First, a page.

[0018]FIGS. 7a and 7 b show diagrams illustrating a canvas of a small view in accordance with an embodiment of the present invention.

[0019]FIG. 8 shows a diagram illustrating a log view in accordance with an embodiment of the present invention.

[0020]FIG. 9 shows a diagram illustrating a synchronization system in accordance with an embodiment of the present invention.

BACKGROUND OF INVENTION

[0002] The present invention relates to techniques for visualizing multi-scale data on a display.

[0003] Determining properties of subsurface earth formation is a critical element in maximizing the profitability of oil and gas exploration and production. In order to improve oil, gas, and water exploration, drilling, and production operations, it is necessary to gather as much information as possible on the properties of the underground earth formations as well as the environment in which drilling takes place. Thus, well logging typically produce a large amount of information that needs to be analyzed to provide insights into the formation properties. The data to be analyzed are typically derived from logging operations using different instruments to probe various geophysical properties. Each of these instrument may generate an enormous amount of data, rendering the analysis difficult. In addition, it is often necessary to compare and contrast data from different measurements to gain insights into the formation properties.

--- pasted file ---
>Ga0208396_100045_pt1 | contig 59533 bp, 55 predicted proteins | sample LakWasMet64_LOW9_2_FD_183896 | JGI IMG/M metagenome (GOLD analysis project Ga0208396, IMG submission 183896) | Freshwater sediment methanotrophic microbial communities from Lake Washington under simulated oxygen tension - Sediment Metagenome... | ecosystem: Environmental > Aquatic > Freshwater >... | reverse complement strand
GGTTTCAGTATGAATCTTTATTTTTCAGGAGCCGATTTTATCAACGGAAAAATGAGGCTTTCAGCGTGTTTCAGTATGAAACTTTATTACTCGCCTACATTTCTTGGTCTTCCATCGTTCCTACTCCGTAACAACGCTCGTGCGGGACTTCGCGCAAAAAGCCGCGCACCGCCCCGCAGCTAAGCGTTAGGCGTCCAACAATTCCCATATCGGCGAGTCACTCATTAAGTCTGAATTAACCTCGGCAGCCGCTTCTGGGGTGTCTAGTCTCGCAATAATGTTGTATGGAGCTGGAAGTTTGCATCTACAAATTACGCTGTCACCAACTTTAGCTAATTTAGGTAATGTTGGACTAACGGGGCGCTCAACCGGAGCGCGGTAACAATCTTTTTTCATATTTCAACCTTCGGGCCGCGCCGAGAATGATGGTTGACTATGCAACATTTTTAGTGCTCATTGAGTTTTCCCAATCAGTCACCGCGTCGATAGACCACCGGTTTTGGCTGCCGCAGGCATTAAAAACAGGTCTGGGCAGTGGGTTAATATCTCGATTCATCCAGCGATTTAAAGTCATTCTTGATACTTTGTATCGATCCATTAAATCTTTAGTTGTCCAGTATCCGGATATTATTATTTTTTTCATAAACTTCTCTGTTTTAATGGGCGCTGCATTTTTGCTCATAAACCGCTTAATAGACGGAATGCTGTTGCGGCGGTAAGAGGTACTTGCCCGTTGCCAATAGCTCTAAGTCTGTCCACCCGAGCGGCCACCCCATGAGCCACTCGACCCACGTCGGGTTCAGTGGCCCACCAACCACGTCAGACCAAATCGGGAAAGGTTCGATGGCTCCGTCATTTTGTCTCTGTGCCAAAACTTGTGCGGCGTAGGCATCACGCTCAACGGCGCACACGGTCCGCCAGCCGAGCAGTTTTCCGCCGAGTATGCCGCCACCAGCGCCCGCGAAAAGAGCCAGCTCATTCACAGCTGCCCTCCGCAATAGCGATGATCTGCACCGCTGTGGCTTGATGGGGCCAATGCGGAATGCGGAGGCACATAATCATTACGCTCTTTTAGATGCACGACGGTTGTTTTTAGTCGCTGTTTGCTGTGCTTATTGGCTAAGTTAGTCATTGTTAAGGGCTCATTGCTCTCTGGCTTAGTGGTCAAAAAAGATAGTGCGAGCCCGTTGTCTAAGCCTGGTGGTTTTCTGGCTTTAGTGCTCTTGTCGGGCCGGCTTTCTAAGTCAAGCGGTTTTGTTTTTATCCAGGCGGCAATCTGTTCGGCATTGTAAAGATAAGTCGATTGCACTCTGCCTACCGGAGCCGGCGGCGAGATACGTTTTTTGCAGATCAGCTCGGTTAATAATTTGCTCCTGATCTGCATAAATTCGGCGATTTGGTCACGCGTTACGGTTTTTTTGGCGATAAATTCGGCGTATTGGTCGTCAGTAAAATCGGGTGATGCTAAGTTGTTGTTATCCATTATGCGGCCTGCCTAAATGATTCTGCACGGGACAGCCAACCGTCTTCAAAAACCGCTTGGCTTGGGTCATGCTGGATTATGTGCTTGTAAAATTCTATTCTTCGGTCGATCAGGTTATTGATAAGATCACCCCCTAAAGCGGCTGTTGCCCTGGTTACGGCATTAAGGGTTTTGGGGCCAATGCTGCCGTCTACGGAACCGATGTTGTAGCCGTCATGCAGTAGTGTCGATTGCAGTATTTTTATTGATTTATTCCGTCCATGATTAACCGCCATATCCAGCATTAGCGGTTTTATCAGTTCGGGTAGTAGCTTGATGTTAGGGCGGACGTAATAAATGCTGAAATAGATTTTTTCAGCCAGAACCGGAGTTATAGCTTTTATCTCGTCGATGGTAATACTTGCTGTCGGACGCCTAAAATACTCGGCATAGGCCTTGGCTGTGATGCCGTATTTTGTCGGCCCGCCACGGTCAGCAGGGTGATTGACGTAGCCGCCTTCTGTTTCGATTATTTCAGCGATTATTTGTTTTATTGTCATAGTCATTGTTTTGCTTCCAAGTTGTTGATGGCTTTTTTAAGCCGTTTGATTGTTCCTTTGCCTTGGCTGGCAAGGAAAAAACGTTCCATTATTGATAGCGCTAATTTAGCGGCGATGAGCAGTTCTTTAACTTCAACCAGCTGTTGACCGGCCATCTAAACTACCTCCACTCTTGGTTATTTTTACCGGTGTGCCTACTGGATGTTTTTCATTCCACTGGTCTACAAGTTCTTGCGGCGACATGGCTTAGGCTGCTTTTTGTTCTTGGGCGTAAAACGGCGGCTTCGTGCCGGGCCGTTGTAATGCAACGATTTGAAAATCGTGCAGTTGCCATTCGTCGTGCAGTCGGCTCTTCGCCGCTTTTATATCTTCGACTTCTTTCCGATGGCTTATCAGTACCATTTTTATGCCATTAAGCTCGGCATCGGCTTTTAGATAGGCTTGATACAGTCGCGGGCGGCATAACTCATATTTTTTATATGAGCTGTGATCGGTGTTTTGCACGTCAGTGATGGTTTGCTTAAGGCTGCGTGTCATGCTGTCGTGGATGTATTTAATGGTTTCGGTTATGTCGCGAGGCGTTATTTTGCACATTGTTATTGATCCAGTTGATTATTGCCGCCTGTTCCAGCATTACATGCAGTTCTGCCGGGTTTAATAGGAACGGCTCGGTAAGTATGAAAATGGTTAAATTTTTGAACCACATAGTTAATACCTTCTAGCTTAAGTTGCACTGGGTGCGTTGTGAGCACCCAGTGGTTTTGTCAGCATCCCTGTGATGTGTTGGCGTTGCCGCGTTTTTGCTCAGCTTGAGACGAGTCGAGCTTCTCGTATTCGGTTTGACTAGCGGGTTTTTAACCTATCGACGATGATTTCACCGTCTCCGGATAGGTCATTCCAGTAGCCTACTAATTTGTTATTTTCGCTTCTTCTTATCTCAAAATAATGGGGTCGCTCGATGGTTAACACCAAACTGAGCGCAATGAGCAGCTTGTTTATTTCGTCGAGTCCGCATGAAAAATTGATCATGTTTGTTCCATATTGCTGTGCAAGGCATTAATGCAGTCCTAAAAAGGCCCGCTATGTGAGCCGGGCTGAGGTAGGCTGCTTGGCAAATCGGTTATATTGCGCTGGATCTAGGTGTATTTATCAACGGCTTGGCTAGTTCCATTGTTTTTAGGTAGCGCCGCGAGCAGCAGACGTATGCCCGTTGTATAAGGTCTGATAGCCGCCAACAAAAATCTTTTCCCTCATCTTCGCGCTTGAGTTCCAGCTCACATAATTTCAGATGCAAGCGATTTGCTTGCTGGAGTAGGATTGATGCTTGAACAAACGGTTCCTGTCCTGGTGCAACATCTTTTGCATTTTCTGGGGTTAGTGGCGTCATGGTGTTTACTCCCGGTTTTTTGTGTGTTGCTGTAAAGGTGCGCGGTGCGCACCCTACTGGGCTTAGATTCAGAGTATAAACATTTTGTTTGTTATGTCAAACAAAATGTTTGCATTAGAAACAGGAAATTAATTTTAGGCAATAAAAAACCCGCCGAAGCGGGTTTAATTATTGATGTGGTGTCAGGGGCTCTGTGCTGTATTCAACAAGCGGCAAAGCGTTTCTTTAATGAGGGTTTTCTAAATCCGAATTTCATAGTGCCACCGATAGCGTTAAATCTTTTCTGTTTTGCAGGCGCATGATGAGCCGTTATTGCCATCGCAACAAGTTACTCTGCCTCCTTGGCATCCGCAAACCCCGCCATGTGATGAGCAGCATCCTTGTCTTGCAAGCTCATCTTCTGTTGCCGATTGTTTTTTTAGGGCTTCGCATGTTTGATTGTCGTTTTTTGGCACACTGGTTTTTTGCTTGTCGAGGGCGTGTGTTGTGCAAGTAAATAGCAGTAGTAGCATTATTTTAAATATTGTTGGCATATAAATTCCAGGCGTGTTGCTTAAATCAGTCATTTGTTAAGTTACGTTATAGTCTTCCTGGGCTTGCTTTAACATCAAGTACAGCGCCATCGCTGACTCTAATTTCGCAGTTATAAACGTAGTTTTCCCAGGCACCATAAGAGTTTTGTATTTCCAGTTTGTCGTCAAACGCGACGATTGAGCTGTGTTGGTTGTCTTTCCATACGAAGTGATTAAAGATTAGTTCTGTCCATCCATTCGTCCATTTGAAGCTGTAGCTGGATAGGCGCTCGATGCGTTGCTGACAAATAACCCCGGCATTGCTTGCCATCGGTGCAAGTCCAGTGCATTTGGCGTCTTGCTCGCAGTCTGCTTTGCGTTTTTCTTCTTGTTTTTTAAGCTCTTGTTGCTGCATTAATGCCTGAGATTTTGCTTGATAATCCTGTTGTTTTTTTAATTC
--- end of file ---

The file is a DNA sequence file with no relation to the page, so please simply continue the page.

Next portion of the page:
[0004] For example, neutron tools are often used to provide information on formation porosity because formation liquids in pores interact with neutrons. However, because both water and hydrocarbons produce signals in neutron measurements, neutron logging data by themselves cannot reveal which pores contain water and which contain hydrocarbons. On the other hand, resistivity tools can easily differentiate whether a formation liquid is water or hydrocarbons, due to the high contrast in resistivity/conductivity in these two types of fluids. A combined use of these two measurements can provide information as to which formation pores contain hydrocarbons. In order to derive useful information from various formation logging data, it is a common practice to present each measurement data set in a strip chart graph (“track”) and align various graphs side by side for analysis.